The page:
Wednesday, October 20, 2010

At Home and Abroad, Facts About Electronic Cigarettes are Grossly Misrepresented by Health Experts

The facts about electronic cigarettes continue to be grossly distorted and misrepresented by health experts in order to scare people about the potential risks of vaping, a dishonest communication that is likely to cause harm by convincing many vapers to return to cigarette smoking or dissuading smokers who could likely quit by using electronic cigarettes and causing them to continue smoking instead.

At Home

In an interview on Atlanta's Fox5 News yesterday, Dr. Carla Berg from Emory's Rollins School of Public Health made two factual misstatements in what amounted to a distortion of the scientific evidence regarding the relative health risks of smoking compared to vaping.

First, Dr. Berg stated that electronic cigarettes contain a component in anti-freeze (referring to diethylene glycol), implying that all electronic cigarettes are contaminated with diethylene glycol.

This statement is untrue. Diethylene glycol has only been detected in one cartridge of one brand of electronic cigarettes. Multiple other brands of electronic cigarettes have undergone testing and have been found not to contain diethylene glycol.

On national television, one would hope that health experts would at very least provide accurate information. The claim that all electronic cigarettes are contaminated with diethylene glycol is simply untrue, and it reflects an apparent failure of the expert to review the multiple studies (at least 12 are easily available online) in which gas chromatographic mass spectrometric analysis of a variety of brands of electronic cigarettes have failed to detect diethylene glycol.

Second, Dr. Berg stated that one only sees flavors used in electronic cigarettes, but never in nicotine replacement products approved by the FDA.

This is also untrue. For example, Nicorette lozenges come in kid-friendly cherry and mint flavors. Nicorette gum comes in a Fruit Chill flavor. Habitrol comes in a mint flavor. Other nicotine replacement product flavors that are being marketed include White Ice Mint, fruit, Good Sense mint, Cool Mint, and Cinnamon Surge.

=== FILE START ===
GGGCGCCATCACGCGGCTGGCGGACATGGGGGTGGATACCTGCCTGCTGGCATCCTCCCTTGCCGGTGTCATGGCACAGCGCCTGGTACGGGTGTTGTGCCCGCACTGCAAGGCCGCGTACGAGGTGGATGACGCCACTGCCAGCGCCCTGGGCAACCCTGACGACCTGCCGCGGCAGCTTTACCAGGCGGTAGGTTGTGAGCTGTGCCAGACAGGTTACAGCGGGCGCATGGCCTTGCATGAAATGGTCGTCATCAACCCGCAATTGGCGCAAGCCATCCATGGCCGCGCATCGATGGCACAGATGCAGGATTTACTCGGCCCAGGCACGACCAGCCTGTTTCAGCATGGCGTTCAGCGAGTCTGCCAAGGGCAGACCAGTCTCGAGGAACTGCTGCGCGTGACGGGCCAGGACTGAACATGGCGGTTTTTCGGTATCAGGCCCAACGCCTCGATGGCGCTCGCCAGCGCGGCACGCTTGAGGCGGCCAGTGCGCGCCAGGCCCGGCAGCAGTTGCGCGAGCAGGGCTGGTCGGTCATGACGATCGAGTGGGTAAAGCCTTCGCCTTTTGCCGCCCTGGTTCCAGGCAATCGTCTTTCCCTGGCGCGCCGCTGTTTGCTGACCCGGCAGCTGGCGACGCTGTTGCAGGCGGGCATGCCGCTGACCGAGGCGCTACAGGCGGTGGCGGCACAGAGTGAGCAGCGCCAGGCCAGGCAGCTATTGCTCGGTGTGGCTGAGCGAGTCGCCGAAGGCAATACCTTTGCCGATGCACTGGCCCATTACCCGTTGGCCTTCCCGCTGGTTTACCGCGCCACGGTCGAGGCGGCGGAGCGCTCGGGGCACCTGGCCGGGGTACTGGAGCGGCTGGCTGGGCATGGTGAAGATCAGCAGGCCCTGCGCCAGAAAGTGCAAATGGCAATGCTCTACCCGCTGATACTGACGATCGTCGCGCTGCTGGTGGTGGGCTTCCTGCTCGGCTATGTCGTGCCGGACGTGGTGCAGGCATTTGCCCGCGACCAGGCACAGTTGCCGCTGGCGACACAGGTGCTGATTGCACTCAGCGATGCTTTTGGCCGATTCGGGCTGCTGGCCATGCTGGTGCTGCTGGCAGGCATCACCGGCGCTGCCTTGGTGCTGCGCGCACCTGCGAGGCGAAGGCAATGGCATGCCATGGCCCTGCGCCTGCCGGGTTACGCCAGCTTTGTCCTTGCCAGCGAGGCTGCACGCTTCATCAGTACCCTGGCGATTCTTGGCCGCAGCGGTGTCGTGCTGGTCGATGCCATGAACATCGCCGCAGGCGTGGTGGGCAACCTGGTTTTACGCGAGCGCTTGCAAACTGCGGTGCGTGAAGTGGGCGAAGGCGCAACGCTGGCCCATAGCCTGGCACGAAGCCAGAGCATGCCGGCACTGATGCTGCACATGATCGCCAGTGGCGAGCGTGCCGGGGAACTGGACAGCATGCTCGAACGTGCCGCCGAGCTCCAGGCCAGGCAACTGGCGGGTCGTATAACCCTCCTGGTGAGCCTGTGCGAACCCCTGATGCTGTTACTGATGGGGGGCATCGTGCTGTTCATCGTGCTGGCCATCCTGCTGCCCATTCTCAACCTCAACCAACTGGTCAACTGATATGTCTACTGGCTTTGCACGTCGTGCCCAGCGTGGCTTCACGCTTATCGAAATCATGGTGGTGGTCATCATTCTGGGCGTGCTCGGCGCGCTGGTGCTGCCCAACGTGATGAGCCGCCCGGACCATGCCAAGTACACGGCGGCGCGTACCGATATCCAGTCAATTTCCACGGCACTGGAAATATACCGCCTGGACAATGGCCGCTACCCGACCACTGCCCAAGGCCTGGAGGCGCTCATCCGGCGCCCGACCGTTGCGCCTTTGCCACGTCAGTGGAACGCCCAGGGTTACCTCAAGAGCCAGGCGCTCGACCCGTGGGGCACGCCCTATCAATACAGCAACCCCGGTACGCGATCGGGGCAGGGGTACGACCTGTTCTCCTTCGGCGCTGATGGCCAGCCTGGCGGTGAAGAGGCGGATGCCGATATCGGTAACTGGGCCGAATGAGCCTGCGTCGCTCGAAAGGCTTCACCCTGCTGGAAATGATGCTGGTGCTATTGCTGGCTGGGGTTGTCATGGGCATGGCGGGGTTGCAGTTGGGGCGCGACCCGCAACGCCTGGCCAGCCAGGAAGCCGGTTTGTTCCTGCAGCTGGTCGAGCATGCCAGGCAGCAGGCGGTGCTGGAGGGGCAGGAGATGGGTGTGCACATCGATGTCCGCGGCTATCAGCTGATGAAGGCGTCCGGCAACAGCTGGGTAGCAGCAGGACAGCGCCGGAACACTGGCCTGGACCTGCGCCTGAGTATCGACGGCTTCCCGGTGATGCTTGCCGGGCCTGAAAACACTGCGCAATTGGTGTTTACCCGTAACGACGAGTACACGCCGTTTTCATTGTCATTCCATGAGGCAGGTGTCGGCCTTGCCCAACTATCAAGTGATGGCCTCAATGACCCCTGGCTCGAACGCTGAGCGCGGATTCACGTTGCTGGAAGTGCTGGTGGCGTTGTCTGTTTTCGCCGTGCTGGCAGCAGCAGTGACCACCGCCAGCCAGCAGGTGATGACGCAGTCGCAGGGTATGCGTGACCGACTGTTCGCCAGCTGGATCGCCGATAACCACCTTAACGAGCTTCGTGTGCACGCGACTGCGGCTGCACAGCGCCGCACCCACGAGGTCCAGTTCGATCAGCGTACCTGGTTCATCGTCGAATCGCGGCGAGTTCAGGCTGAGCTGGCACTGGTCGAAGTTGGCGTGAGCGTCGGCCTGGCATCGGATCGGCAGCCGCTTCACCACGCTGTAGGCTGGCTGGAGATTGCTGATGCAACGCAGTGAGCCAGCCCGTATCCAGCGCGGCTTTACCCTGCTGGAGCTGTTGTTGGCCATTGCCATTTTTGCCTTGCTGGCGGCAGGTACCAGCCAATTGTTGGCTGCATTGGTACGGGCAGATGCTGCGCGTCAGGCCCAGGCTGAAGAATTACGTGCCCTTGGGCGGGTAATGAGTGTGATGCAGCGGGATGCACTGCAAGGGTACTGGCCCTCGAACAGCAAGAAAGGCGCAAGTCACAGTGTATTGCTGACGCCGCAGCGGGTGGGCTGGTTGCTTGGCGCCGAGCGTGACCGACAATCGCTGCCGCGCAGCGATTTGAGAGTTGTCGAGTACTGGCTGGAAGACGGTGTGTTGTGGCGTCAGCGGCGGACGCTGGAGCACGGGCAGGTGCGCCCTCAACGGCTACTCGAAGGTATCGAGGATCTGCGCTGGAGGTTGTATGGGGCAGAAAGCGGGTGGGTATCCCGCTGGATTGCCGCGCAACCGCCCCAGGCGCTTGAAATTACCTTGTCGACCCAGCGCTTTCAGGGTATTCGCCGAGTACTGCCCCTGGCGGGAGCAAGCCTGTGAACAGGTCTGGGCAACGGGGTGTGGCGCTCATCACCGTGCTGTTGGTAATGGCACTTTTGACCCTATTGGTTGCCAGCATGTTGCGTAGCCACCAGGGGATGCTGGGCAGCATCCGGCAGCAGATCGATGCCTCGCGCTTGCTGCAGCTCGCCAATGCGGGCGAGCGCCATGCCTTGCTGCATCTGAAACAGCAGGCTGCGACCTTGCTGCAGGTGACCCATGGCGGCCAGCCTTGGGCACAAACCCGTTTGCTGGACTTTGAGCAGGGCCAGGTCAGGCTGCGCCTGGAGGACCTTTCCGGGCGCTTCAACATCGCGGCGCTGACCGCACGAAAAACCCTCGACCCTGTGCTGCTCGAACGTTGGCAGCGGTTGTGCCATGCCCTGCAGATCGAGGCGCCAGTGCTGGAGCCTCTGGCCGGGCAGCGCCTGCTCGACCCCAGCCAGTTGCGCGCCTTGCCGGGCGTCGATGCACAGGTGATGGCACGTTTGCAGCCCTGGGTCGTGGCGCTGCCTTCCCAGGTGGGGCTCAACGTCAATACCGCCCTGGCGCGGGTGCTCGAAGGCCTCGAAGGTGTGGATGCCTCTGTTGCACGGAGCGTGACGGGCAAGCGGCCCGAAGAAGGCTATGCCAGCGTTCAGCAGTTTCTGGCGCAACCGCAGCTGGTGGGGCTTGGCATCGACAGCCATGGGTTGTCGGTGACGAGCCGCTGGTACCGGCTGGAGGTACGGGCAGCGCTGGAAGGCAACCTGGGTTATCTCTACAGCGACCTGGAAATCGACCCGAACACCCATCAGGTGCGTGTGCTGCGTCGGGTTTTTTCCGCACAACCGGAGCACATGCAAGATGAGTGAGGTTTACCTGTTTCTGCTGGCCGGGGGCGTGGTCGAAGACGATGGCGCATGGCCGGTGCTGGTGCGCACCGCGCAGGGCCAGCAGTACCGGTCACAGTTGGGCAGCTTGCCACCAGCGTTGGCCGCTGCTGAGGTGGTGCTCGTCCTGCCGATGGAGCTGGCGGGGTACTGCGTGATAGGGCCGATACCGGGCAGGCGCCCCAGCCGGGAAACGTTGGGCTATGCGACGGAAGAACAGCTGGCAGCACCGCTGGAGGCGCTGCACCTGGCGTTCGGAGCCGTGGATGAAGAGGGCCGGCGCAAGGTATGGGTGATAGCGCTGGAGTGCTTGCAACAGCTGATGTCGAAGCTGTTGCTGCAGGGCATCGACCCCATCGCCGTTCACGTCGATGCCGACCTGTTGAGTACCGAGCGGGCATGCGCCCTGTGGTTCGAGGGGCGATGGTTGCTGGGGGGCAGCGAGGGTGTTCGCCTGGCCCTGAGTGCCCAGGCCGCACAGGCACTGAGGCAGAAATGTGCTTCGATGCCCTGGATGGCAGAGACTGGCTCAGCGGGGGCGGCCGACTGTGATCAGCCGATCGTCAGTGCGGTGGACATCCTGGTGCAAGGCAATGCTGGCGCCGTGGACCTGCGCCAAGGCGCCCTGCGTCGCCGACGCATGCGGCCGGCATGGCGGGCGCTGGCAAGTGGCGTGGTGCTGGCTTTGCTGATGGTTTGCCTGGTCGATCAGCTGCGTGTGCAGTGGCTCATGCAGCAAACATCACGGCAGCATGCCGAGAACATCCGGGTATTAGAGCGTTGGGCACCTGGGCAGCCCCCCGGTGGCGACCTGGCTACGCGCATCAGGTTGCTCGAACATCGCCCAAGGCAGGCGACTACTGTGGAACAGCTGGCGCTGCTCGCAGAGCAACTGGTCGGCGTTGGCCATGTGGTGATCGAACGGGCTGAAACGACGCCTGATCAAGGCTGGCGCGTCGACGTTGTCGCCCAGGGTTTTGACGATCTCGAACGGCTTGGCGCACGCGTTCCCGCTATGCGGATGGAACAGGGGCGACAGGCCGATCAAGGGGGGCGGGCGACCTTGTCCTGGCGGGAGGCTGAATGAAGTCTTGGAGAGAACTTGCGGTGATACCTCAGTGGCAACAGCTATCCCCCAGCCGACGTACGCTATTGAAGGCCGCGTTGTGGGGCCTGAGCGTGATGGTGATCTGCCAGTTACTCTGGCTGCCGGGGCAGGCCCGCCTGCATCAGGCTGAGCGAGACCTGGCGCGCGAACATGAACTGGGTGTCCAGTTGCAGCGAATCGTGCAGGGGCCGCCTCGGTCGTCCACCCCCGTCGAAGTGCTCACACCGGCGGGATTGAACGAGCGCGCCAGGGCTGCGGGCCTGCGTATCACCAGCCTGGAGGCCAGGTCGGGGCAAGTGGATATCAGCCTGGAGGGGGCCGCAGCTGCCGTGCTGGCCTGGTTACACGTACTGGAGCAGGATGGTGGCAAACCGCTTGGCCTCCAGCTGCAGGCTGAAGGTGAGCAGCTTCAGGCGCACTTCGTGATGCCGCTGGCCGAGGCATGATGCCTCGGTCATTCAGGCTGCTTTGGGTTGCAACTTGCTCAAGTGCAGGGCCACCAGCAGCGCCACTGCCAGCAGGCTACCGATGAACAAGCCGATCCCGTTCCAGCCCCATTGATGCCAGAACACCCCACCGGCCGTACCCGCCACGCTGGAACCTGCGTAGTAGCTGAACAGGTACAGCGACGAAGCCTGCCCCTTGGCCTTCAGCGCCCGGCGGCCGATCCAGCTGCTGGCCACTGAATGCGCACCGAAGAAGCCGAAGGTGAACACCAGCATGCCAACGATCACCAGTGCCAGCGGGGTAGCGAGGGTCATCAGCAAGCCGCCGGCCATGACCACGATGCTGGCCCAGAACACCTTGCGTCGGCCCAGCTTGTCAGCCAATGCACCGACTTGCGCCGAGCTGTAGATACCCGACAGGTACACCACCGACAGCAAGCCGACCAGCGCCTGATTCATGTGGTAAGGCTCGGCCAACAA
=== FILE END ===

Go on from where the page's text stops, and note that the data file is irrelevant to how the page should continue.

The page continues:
Health experts are entitled to make the argument that unlike NRT products, electronic cigarettes are being marketed to children; however, they need to base their arguments on evidence that is true, not made up.

When you start seeing people concoct false evidence to support their premises, that's when you should become suspicious that the arguments underlying their positions are incredibly weak.

In fact, in the interview, Dr. Berg refused to admit that electronic cigarettes are safer than regular cigarettes. She appeared to be blinded by some sort of ideological dogma and to be grasping to support her position by making statements that are demonstrably false.


In an article in the Malay Mail, Malaysia's deputy health minister is quoted as stating that vaping is "just as bad" as smoking. According to the article, the health ministry does not believe that active smoking of Marlboro or other carcinogen-laden cigarettes is any worse than vaping -- a behavior that involves inhaling vapor from a product containing no tobacco whatsoever and which has been documented by the FDA itself to contain only trace levels of carcinogens.

In addition, the health ministry stated that electronic cigarettes are not used to help smokers quit. There is absolutely no evidence to support this claim, and overwhelming anecdotal and survey evidence support just the opposite: that many vapers are successfully using electronic cigarettes to stay off the real ones.

The deputy health minister stated: "There is concern this nicotine delivery to the human lung might result in stronger toxicological, physiological and addictive effects, and this must be addressed in scientific studies."

Fine. But if that's the case, then why isn't the deputy health minister also calling for the removal of the nicotine inhaler from the market? After all, if it is unsafe to market a product which delivers nicotine to the lung, then shouldn't nicotine inhalers be removed from the market immediately, pending further studies to examine the toxicological, physiological, and addictive effects of the lung delivery of nicotine?

In both cases, these uninformed, misleading, and in some cases false statements are doing significant public health harm by convincing many ex-smokers to return to smoking because of undue fears about the hazards of the electronic cigarettes they have been using to successfully keep them off regular cigarettes.

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